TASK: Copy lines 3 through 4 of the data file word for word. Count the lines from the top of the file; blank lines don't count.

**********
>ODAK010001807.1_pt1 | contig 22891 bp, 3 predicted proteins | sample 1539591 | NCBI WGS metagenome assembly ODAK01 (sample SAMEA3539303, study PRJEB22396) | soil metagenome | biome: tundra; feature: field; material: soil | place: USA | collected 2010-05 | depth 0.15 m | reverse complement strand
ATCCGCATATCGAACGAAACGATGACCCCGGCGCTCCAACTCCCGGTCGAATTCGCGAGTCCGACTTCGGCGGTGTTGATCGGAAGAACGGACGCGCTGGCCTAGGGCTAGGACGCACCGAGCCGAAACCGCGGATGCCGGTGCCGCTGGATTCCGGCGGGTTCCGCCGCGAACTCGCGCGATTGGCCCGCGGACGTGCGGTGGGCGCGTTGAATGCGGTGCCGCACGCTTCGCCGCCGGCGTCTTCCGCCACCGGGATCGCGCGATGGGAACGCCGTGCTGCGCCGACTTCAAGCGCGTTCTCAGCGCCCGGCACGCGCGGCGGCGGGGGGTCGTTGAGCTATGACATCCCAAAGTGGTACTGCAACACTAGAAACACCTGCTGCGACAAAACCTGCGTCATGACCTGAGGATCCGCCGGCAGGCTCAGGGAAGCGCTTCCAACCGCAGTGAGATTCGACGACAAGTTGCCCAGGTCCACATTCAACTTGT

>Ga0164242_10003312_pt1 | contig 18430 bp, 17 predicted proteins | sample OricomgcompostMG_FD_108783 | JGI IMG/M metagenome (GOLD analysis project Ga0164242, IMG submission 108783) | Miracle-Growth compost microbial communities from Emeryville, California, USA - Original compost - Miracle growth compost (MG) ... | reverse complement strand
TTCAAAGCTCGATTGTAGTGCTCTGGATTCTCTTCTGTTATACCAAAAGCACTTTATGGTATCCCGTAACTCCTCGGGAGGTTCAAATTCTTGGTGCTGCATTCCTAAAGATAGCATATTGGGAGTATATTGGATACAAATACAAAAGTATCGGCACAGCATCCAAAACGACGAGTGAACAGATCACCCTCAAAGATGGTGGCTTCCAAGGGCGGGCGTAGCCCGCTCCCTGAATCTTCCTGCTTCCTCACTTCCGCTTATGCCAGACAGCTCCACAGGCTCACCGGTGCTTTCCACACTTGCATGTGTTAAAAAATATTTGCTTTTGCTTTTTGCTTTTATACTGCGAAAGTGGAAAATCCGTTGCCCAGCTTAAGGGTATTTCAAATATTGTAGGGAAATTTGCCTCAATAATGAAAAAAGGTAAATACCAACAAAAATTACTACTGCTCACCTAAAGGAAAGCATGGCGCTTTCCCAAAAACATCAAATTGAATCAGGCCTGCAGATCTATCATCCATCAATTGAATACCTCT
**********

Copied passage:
>Ga0164242_10003312_pt1 | contig 18430 bp, 17 predicted proteins | sample OricomgcompostMG_FD_108783 | JGI IMG/M metagenome (GOLD analysis project Ga0164242, IMG submission 108783) | Miracle-Growth compost microbial communities from Emeryville, California, USA - Original compost - Miracle growth compost (MG) ... | reverse complement strand
TTCAAAGCTCGATTGTAGTGCTCTGGATTCTCTTCTGTTATACCAAAAGCACTTTATGGTATCCCGTAACTCCTCGGGAGGTTCAAATTCTTGGTGCTGCATTCCTAAAGATAGCATATTGGGAGTATATTGGATACAAATACAAAAGTATCGGCACAGCATCCAAAACGACGAGTGAACAGATCACCCTCAAAGATGGTGGCTTCCAAGGGCGGGCGTAGCCCGCTCCCTGAATCTTCCTGCTTCCTCACTTCCGCTTATGCCAGACAGCTCCACAGGCTCACCGGTGCTTTCCACACTTGCATGTGTTAAAAAATATTTGCTTTTGCTTTTTGCTTTTATACTGCGAAAGTGGAAAATCCGTTGCCCAGCTTAAGGGTATTTCAAATATTGTAGGGAAATTTGCCTCAATAATGAAAAAAGGTAAATACCAACAAAAATTACTACTGCTCACCTAAAGGAAAGCATGGCGCTTTCCCAAAAACATCAAATTGAATCAGGCCTGCAGATCTATCATCCATCAATTGAATACCTCT